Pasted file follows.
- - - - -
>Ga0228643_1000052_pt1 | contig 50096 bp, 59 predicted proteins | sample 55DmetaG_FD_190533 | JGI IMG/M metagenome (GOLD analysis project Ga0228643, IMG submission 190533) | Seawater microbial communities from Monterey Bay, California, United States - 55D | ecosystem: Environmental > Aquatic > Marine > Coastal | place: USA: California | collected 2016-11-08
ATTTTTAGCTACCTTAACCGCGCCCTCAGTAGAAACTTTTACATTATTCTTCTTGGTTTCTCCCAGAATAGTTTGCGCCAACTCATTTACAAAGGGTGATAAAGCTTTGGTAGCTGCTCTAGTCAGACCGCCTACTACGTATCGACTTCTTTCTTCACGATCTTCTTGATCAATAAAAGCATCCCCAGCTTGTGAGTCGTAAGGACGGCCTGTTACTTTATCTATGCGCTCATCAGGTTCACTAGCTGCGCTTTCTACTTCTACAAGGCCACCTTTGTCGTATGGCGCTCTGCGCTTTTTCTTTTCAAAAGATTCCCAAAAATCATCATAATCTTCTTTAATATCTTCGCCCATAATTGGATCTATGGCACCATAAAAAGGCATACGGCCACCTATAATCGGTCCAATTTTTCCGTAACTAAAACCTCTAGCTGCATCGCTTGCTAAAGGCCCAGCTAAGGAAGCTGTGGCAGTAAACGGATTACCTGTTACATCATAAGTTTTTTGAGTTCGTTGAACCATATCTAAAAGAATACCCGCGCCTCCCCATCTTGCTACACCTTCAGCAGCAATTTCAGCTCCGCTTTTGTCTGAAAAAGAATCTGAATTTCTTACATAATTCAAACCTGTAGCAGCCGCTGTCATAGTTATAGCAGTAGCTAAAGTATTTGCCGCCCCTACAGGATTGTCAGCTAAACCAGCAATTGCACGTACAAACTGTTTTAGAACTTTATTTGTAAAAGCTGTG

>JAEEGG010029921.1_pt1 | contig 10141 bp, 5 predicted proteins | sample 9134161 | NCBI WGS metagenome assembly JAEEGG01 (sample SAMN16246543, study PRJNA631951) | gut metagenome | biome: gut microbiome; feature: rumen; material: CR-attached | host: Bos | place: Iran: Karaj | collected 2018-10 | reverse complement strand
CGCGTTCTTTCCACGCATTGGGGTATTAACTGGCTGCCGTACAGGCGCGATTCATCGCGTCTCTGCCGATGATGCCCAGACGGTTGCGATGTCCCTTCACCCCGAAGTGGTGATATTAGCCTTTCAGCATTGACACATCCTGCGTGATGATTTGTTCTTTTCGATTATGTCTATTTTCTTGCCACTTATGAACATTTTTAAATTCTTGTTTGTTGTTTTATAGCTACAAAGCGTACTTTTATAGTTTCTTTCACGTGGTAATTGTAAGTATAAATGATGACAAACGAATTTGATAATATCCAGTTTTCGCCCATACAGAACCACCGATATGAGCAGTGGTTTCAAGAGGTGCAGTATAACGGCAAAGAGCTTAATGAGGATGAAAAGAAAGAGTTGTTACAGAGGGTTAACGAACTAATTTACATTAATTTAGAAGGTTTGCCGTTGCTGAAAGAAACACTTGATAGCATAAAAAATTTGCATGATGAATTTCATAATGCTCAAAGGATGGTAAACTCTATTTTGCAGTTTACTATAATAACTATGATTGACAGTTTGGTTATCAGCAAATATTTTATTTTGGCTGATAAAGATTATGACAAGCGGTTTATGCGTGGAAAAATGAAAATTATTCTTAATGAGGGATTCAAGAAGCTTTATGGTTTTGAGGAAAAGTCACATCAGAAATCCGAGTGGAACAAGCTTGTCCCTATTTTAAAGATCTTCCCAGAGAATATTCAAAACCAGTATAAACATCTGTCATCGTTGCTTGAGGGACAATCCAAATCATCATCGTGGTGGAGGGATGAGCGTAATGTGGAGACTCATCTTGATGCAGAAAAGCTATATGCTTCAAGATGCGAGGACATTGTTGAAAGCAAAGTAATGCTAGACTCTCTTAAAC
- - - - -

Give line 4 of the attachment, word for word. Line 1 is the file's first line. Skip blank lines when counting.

CGCGTTCTTTCCACGCATTGGGGTATTAACTGGCTGCCGTACAGGCGCGATTCATCGCGTCTCTGCCGATGATGCCCAGACGGTTGCGATGTCCCTTCACCCCGAAGTGGTGATATTAGCCTTTCAGCATTGACACATCCTGCGTGATGATTTGTTCTTTTCGATTATGTCTATTTTCTTGCCACTTATGAACATTTTTAAATTCTTGTTTGTTGTTTTATAGCTACAAAGCGTACTTTTATAGTTTCTTTCACGTGGTAATTGTAAGTATAAATGATGACAAACGAATTTGATAATATCCAGTTTTCGCCCATACAGAACCACCGATATGAGCAGTGGTTTCAAGAGGTGCAGTATAACGGCAAAGAGCTTAATGAGGATGAAAAGAAAGAGTTGTTACAGAGGGTTAACGAACTAATTTACATTAATTTAGAAGGTTTGCCGTTGCTGAAAGAAACACTTGATAGCATAAAAAATTTGCATGATGAATTTCATAATGCTCAAAGGATGGTAAACTCTATTTTGCAGTTTACTATAATAACTATGATTGACAGTTTGGTTATCAGCAAATATTTTATTTTGGCTGATAAAGATTATGACAAGCGGTTTATGCGTGGAAAAATGAAAATTATTCTTAATGAGGGATTCAAGAAGCTTTATGGTTTTGAGGAAAAGTCACATCAGAAATCCGAGTGGAACAAGCTTGTCCCTATTTTAAAGATCTTCCCAGAGAATATTCAAAACCAGTATAAACATCTGTCATCGTTGCTTGAGGGACAATCCAAATCATCATCGTGGTGGAGGGATGAGCGTAATGTGGAGACTCATCTTGATGCAGAAAAGCTATATGCTTCAAGATGCGAGGACATTGTTGAAAGCAAAGTAATGCTAGACTCTCTTAAAC